The honden is the main sanctuary and center of shrine activity. Here, visitors may observe morning prayers, Shinto rituals and the daily comings and goings of priests clad in their colorful formal robes.


Komainu, often called lion-dogs, are statues of mythical creatures which guard shrines from evil. They always come in pairs: one male to the right, with an open mouth, and one female to the left with a closed mouth. The four pairs of komainu which line the path to the honden at Dazaifu Tenmangu include a pair of especially striking komainu with white marble bodies and piercing black eyes, guarding the honden.


The tobiume or "flying plum," standing to the right of the honden, is the most famous of Dazaifu Tenmangu’s 6,000 plum trees. Sugawara loved plum trees from childhood, and before he left Kyoto for exile in Dazaifu, he wrote a tribute to his favorite plum tree in a poem, including the lines, “Never forget the spring" and "Even though your master is no longer here.” According to legend, the plum tree could not bear to be separated from him, so it uprooted itself from the garden and flew to Dazaifu to be with Sugawara.

Nakashima Shrine

Nakashima Shrine is one of several miniature shrines located in a secluded, particularly picturesque section of the grounds beside the honden. Visit for a closer look at these beautifully crafted auxiliary shrines and to spend a moment in the shaded grounds with their cherry trees, maples, pond, and small waterfall. There are relatively few people that visit this area making it a great place for a short breather and change of pace from the honden, or main sanctuary. If your visit coincides with cherry blossom season, stop by for a picture-perfect view of Nakashima Shrine framed beautifully in pink.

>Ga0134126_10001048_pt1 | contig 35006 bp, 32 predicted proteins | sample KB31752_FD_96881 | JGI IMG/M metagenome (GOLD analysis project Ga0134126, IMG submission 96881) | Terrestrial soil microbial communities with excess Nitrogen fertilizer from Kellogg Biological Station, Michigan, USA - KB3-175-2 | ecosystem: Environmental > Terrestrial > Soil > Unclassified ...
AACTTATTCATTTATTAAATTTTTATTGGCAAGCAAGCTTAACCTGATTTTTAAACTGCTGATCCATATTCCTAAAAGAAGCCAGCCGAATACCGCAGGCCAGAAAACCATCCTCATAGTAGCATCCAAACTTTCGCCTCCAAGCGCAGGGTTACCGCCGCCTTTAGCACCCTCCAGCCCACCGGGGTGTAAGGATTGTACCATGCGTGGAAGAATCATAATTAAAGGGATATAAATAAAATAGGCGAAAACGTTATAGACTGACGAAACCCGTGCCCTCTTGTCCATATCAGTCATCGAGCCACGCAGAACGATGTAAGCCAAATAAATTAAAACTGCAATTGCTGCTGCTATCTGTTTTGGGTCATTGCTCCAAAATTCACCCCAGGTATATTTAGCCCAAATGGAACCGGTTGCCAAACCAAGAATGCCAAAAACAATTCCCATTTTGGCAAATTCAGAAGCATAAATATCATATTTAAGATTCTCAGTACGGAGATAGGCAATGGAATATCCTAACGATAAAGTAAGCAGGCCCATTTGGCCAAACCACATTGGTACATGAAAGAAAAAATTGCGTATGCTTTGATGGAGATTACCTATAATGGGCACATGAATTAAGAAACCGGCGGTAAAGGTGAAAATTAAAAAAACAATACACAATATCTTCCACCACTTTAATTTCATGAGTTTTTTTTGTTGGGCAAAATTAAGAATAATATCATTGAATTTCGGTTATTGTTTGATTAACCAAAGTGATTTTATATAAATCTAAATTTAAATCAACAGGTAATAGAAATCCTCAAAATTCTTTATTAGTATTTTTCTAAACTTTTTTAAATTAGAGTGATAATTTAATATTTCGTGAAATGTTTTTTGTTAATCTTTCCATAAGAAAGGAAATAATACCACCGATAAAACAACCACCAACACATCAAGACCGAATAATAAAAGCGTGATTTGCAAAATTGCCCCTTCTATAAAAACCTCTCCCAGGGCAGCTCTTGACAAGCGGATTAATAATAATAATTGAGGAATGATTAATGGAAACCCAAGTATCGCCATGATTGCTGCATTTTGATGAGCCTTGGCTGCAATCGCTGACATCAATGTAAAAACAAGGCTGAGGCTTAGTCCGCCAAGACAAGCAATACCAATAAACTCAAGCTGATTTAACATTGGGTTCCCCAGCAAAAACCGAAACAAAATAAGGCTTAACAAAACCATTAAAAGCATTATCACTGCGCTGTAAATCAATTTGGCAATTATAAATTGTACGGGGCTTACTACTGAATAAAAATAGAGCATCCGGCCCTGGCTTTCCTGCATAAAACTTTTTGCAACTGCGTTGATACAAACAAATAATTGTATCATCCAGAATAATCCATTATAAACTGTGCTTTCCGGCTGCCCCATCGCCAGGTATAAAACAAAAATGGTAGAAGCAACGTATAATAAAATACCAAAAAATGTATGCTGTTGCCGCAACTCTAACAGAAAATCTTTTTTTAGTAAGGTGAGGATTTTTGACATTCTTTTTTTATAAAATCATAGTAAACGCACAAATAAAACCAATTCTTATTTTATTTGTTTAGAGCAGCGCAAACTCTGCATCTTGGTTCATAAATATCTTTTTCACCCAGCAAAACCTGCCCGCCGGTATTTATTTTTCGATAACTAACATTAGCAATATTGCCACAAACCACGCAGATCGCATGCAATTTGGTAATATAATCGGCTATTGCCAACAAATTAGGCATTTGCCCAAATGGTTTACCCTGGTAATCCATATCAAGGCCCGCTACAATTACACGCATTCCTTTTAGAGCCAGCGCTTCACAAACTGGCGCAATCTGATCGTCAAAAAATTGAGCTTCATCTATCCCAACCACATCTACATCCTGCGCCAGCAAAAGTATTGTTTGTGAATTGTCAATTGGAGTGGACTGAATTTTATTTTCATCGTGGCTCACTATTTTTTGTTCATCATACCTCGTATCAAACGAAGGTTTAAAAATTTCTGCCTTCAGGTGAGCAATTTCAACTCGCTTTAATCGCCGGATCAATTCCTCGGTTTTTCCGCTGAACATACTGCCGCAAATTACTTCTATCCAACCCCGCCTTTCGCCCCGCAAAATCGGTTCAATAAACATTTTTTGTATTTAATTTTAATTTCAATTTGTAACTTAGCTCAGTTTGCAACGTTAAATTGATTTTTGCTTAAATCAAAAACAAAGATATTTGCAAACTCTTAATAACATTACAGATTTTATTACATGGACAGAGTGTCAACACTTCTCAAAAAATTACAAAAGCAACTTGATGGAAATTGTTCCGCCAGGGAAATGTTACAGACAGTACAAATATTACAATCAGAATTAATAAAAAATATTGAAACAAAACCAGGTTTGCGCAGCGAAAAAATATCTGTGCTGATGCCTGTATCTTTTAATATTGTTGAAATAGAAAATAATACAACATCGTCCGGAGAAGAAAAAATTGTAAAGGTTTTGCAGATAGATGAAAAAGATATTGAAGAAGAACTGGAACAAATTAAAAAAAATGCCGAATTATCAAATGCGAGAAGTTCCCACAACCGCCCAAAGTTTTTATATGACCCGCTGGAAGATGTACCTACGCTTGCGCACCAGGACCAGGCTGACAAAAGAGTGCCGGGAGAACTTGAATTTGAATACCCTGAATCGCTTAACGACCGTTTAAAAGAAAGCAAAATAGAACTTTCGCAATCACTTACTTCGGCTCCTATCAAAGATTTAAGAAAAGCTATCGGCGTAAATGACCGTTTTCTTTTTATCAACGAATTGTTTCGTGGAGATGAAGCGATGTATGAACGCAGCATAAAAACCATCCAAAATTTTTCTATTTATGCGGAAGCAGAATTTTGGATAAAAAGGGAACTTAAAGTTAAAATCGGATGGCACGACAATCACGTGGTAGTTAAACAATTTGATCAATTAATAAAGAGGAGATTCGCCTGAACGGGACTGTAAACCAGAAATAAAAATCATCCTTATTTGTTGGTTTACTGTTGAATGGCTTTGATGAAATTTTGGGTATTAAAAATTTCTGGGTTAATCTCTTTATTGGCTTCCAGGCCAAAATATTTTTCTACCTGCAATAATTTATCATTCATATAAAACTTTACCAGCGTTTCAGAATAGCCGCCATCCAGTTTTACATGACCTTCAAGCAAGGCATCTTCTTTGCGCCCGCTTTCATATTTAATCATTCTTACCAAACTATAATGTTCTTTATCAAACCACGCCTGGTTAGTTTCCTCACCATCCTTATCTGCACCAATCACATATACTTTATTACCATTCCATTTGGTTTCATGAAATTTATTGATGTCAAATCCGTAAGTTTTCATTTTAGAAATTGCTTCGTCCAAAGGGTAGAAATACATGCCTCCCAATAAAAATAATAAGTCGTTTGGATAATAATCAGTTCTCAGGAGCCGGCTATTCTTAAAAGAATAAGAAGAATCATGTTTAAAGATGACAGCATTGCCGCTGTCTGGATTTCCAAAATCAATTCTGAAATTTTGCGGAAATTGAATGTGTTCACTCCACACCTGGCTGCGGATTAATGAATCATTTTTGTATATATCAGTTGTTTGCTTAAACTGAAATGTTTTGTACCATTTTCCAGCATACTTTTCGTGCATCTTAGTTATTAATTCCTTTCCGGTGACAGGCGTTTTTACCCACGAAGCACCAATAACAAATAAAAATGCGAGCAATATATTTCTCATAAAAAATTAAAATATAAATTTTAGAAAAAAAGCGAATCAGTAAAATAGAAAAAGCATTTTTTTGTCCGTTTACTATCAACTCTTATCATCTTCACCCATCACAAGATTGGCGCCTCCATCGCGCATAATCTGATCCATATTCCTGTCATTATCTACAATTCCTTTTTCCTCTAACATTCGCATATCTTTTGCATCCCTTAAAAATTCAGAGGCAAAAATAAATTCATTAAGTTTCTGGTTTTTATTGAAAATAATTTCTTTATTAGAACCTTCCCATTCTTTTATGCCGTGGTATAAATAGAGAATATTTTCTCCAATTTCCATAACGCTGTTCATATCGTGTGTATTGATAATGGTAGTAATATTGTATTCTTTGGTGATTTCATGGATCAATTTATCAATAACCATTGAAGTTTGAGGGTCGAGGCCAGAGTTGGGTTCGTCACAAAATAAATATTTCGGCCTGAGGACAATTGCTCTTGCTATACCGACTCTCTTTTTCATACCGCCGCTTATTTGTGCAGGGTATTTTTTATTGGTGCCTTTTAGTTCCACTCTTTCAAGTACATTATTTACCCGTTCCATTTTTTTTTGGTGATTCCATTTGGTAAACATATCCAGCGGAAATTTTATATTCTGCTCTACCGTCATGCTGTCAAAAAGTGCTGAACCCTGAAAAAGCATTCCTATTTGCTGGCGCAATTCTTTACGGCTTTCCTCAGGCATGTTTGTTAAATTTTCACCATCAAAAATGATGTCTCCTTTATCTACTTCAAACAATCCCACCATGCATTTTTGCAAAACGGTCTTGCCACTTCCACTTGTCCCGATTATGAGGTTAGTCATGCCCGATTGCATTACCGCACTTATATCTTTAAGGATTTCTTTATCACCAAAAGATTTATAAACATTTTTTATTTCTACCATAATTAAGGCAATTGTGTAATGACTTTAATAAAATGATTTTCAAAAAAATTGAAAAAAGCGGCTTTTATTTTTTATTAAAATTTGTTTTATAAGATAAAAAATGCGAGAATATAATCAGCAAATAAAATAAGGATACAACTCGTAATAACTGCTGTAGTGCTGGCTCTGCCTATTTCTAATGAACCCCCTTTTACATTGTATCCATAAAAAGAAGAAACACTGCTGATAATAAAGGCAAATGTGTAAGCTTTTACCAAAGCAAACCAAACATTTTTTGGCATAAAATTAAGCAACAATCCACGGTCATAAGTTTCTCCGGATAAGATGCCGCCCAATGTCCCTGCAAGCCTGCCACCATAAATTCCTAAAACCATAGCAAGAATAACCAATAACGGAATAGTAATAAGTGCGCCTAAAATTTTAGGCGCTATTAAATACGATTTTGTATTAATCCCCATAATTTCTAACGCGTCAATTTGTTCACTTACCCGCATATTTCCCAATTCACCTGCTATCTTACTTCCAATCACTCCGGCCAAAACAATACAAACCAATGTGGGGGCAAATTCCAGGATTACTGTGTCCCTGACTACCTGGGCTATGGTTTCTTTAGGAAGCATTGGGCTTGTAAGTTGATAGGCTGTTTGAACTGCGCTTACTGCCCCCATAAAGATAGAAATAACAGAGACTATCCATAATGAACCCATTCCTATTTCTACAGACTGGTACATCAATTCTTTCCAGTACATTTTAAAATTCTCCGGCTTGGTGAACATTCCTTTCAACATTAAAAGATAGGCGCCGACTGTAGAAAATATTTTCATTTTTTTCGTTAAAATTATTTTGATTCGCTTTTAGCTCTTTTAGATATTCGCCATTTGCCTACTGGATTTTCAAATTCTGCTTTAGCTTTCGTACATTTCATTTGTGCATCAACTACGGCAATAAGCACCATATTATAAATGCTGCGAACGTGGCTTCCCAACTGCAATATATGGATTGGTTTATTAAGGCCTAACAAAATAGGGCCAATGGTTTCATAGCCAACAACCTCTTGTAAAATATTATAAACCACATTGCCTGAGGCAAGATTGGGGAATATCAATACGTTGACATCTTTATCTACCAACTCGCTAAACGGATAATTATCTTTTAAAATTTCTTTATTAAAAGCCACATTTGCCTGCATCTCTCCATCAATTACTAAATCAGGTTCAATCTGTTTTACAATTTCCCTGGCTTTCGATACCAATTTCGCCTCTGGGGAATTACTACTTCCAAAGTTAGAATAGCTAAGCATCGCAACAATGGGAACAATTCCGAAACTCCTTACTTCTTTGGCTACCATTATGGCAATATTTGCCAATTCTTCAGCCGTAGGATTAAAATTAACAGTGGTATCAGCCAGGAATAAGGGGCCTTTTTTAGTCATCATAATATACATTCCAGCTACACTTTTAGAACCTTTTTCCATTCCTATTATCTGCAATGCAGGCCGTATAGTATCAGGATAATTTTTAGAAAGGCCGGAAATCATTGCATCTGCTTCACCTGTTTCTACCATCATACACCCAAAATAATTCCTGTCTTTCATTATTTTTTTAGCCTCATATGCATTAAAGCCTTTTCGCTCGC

Dazaifu Tenmangu Museum

The Dazaifu Tenmangu Museum houses around 50,000 treasured historic items and artworks, offering insights into the shrine's rich history and the life of Sugawara Michizane. The exhibition rooms feature well-designed displays of cultural artifacts, including Sugawara's original poems, his sword, and a partial transcription of an important Chinese historical document—a designated National Treasure. After touring the exhibits, you can visit the museum store, which has a good selection of stationery, small gifts, and books. You can buy an individual ticket to enter the museum, or a combined ticket which will give you access to the Kanko Historical Museum and the Kyushu National Museum as well.

Tenkai Inari Shrine

Tenkai Inari is a small shrine in a quiet section of the grounds of Dazaifu Tenmangu. It stands on a modest hillside and enshrines a deity associated with commercial success and good fortune. The short walk to the shrine is along a winding path and up steep stone steps through forested grounds. Banners flank the path and bright red torii gates stand in close succession. The method of offering prayer at Tenkai Inari differs from that of other shrines in that visitors ring one of 12 bells representing the Chinese zodiac before ringing the main prayer bell. Venture beyond the main shrine building to discover the inner sanctuary shrine within a small cave-like enclosure.